letters

What if My Lobster Is Addicted?

What if My Lobster Is Addicted?

What if my lobster is addicted What if she's in trouble and her life has become unmanageable? Glennon talks about her family loving her very much, just not having a plan. I am stuck in this cognitive mess of "don't judge,” "just love,” but "don't enable,” "don't turn your head/sweep it under the rug/act like it's not happening" but I don't know what that is all supposed to look like from day to day. 

How Do I Get Through Early Sobriety?

How Do I Get Through Early Sobriety?

How did you manage the first week and first month? I am trying to take things day by day, but I feel overwhelmed by the obstacles in my path including a fear of losing livelihood. Things set me off in a big way. How long do mood swings, insomnia, and this constant dull headache last? What were the tools you used to get through everyday without drinking and still be productive in your work life even when you felt like you couldn't?

Do Things Get Better in Sobriety?

Do Things Get Better in Sobriety?

I am loving hearing about people's 'progression' as time passed. Did you feel better overall at 6 months than you did at 2 months? Have things gotten better and better? 

35th birthday: Letters to My Younger Self

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Historically, my birthday makes me sentimental. About the people I’m lucky enough to love, relationships lost, and about life - its magical, incomprehensibe beauty. And its terrors.

This birthday is no exception. My cup runneth over, and over, and over.

I thought yesterday about what life looked like last year at this time. I thought about the significance of this particular birthday, coming into my thirty fifth year. I am squarely, very officially out of the sophmoric freedom of my twenties and have passed the rewarding sense of arrival, peace and acceptance of my early thirties. I am perfectly content to be where I am today, at this age, in this skin, in this life. Have I become starkly, sometimes achingly more aware of the passage of time? Yes. Do I feel the need to grasp time and beg it to slow, to stop, because I don’t want to move past this one moment with my daughter, or that amazing sunset, or this swim in the perfectly freezing ocean. All the time. Do I have newfound worries about my health, my body, the potential for disease, the potential for death? Yes (constantly).

Do all these new things isntill in me an even greater sense of gratitude for this day? YES.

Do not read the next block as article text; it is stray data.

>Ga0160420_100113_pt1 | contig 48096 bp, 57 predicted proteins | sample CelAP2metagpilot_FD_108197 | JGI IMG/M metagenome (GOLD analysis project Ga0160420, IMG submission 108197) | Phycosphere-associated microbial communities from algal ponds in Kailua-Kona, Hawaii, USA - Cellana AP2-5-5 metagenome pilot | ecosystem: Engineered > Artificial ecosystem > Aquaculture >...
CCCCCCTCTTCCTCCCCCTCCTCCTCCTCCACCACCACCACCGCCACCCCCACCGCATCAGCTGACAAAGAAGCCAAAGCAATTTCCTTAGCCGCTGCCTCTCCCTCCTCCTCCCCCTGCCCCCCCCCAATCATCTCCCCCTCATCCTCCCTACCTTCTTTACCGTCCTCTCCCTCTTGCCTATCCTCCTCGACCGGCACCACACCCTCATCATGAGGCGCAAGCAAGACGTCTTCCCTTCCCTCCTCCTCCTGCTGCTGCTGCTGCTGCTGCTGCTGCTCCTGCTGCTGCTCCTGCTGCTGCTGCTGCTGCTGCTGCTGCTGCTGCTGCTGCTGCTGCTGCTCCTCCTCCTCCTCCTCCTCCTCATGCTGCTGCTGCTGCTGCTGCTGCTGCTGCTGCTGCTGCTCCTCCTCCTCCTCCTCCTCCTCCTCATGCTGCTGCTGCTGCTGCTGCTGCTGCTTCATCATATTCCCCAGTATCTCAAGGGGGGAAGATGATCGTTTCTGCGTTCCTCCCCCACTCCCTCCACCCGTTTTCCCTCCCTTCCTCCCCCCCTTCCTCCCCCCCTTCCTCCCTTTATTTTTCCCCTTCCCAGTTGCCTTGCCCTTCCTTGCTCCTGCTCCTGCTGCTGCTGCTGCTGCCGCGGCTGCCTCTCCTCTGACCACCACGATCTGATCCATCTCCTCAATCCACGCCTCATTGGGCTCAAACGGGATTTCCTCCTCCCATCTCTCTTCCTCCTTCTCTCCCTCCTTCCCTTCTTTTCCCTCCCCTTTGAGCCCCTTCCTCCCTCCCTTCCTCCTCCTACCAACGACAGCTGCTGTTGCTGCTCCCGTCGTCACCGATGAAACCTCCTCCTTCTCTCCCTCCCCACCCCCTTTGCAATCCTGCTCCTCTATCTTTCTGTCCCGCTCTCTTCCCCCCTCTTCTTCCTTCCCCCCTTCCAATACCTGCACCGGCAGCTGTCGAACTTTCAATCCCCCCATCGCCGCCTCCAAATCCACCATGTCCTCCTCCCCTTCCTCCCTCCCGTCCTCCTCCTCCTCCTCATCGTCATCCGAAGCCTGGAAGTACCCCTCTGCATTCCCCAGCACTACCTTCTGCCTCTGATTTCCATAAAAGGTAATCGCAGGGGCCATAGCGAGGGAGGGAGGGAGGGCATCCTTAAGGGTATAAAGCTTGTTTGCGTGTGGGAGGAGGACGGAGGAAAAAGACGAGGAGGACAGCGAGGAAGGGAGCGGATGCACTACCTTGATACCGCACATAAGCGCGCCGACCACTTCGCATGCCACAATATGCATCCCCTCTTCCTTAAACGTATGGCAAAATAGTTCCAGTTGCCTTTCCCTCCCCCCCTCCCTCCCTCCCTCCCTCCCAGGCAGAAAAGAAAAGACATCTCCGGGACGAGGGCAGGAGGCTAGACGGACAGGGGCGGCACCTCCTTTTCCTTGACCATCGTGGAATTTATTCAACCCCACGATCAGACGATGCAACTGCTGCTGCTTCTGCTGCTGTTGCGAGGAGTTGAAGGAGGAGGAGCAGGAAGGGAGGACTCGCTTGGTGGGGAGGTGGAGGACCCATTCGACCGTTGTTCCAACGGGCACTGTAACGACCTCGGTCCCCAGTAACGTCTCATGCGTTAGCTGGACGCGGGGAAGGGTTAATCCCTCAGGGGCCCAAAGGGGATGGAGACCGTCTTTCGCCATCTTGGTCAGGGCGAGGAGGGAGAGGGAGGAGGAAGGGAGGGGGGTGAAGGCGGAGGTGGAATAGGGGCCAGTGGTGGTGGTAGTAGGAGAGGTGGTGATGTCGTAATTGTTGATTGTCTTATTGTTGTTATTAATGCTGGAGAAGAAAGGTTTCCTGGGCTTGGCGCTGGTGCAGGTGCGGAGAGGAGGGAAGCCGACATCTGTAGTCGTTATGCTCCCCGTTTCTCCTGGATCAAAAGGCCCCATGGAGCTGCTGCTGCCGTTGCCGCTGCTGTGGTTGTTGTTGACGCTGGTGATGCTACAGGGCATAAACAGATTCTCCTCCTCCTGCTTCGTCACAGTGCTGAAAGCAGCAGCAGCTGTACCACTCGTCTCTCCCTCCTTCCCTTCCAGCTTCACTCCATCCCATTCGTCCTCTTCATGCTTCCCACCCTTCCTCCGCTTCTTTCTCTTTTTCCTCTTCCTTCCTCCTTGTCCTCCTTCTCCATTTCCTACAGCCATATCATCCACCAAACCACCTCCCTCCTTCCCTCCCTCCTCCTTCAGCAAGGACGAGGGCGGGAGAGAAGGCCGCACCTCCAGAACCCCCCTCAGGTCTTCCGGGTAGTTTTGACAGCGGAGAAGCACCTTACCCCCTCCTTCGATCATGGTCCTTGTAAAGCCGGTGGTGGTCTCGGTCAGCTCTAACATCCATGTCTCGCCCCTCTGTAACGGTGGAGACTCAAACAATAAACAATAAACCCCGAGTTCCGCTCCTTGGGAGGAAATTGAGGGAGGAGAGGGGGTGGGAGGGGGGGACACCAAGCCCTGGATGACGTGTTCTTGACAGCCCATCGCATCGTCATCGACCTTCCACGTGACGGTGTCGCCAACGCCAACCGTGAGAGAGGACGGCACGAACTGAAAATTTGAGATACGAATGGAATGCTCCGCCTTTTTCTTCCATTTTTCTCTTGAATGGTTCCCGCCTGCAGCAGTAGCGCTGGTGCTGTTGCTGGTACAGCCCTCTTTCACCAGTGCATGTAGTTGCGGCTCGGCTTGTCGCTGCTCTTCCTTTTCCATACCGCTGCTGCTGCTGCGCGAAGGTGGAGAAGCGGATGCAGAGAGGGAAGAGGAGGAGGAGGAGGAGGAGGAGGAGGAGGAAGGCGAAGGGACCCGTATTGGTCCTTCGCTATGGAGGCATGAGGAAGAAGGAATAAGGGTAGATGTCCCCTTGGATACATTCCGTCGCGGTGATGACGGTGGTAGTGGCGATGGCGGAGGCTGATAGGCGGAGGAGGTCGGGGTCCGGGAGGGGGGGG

Although this year is one for the records, so to speak, and a recap would likely be cathartic and interesting to look back on some years from now, I’ve decided instead to write a letter to my younger self. To myself as a little girl, and then as a teenager. I have so much I want that girl to know. And as I write this I am sure they’re also things I want my daughter to know, too.

(To my seven year old self)

Sweet girl,

You’re afraid and nervous a lot of the time, trying to make sure both your mom and your dad — particularly your dad — are ok. Happy. Taken care of. Not angry with you or your brother. Your dad seems incredibly sad in his new place, following their divorce, and it’s uncomfortable to sit there in his small apartment with minimal furniture and all his big feelings bouncing all over you. You try to absorb them, you try to please him by smiling, and bouncing back, and pretending that you don’t mind this at all.

But little girl, you cannot fix your dad. You cannot keep him from being incredibly sad and desperately angry, as he often is. You cannot cheer him from the couch where he’s spent most of the day and the day before. It is not your responsibility, nor is it your fault. They’re experiencing things you cannot yet comprehend or even name and although your instinct is to take care of them and your brother, you can’t. And that is ok. Sometimes people need to feel things, go through grief, sadness, and other emotions that are uncomfortable to sit with, and it doesn’t mean you’ve done anything wrong. Also, they love you. Even when they’re bad at showing it.

You’ve discovered books, and you love reading more than almost anything. Stay with this, keep reading, read as much as you possibly can. Good stories can transport you to another place and teach you things you need to know. Great stories can save you from anything that hurts you right now. Keep reading. Books will be your best friend for a long time to come.

Boys terrify you, but you still wish they noticed. This is hard, and it won’t change for a long while, but remember always that you’re a beautiful girl, a smart girl, and many, many people love you. You’ll want your dads attention more than anything in the world. Sometimes he’s able to give it, sometimes he’s not. When he’s not able, it’s not because he doesn’t love you. He loves you and does the best he can. You’ll be disappointed but that is ok. Look to your mother, your grandma, your brother. Especially your brother.

Speaking of your brother, stop being so mean to him! He’s your greatest ally and your best friend. You need each other. Stop being mean to him.